- Dyngkåt och hur helig som helst – Skäringer, Mia. ★★
Just do it, be honest and laugh at your mistakes. Skäringer writes honestly about her own life, when she peed her pants, about her sexuality and not being only one thing. I think it could have been structured a bit better and created a clearer consensus than what it was.
- Klubben – Gustavsson, Matilda. ★★★★★
The key takeaway was to always, always speak up about injustice because there is always a reason to not do it (took old or too young or too in between). This is an important read that Gustavsson writes professionally when we get to follow the integrity of her work as well as the mind-blowing story of so many sexual assaults. Definitely one of the books that gave the largest impact.
- The Monk who sold his Ferrari (Munken som sålde sin Ferrari) – Sharma, Robin S. ★★★
The main point: you are happier with less. The clearest thing I bring with me from this is the mantra “I am strong and more than the eye can see” (freely translated). I was not totally convinced about all of the things in this book but still I think it is a good reminder in today’s world.
- Helgonet (Hammarbyserien, #4) – Gerhardsen, Carin. ★★★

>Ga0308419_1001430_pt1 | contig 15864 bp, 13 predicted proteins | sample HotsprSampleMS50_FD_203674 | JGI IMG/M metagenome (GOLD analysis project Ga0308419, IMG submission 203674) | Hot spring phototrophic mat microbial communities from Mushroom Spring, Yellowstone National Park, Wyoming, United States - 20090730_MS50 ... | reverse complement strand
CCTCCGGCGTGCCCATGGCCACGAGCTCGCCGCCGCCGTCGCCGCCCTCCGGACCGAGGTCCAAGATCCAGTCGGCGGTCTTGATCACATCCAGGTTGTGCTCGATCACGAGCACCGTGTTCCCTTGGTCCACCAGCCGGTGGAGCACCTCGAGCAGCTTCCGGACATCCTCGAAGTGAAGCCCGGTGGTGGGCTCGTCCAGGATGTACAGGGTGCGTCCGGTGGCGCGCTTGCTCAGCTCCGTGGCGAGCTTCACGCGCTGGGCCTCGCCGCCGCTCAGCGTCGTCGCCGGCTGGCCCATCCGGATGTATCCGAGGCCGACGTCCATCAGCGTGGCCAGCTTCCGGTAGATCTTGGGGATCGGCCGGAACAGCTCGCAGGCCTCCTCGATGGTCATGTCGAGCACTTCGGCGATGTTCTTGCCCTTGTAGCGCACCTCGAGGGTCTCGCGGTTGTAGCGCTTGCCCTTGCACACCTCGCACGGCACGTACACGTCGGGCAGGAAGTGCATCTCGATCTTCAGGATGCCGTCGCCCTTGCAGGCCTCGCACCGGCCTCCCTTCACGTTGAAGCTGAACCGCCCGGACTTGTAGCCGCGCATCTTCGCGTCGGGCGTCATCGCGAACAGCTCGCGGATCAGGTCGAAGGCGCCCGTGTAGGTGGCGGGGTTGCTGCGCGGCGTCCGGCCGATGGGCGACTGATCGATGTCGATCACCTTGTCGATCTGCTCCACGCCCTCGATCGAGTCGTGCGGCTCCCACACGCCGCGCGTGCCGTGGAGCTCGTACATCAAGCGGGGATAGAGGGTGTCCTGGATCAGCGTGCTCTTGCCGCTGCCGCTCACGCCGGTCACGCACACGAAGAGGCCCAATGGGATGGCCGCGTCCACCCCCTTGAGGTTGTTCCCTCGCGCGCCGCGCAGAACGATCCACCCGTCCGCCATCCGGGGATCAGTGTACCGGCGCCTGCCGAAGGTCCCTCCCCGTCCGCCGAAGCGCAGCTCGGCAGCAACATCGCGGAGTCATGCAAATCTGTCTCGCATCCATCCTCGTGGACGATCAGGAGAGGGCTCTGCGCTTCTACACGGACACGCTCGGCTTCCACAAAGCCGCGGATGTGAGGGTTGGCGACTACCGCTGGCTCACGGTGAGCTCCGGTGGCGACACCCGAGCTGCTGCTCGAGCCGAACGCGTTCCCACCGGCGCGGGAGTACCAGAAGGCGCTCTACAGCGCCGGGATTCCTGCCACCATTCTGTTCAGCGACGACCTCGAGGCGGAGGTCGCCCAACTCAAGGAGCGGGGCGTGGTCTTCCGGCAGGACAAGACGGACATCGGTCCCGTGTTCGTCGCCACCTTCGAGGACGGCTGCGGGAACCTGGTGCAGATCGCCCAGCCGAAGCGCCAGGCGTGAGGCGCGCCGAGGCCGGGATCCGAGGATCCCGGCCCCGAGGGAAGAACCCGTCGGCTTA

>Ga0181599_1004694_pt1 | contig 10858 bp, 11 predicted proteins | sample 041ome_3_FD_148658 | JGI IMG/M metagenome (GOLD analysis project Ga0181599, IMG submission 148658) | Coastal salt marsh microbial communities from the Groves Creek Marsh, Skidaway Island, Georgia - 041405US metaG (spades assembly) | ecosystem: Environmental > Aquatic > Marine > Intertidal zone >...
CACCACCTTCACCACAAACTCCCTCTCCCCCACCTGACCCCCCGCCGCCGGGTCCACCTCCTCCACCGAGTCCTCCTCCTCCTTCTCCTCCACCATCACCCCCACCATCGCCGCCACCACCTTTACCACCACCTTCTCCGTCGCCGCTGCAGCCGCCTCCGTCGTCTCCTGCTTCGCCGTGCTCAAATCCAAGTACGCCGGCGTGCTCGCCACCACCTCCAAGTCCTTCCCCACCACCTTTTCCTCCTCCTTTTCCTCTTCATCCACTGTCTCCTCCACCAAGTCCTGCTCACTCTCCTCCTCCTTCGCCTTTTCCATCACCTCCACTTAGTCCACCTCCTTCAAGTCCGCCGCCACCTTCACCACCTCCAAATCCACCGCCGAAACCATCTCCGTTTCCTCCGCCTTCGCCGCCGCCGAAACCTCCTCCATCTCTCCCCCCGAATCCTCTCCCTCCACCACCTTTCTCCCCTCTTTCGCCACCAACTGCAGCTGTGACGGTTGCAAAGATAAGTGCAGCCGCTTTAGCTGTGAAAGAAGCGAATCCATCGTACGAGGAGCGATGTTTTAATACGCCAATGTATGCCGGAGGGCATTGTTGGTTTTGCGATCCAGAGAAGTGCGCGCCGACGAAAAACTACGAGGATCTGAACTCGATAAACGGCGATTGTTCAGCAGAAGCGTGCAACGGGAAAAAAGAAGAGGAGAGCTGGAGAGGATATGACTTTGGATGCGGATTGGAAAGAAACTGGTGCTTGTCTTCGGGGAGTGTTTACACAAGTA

The fourth book in a series where we follow the Hammarby police and a new crime. I got intrigued about the crime and thought in the whole it was a well-written book. At times it loses me as a reader but I think reading the first three books would help that.
- Går det åt helvete ska jag ändå dö – Klingspor, Agneta. ★★★
A book I found in the apartment I rented, Klingspor’s book is about getting older, having an old love interest back. I felt that if I was in the same life position as the person in the book, I would have enjoyed it more but the writing makes me stop for a while and think out of this perspective.
- The girl with the lower back tattoo (-“-: Saker du inte vet om mig) – Schumer, Amy. ★★
Five stars for being so openly and honest about embarrassing things that happen in life. However Schumer loses me a bit in the parts where she shares her diary from a younger age and wants to add many footnotes, this makes the reading for me clumsy. Also, some parts she brought up felt a bit out of place in this biography.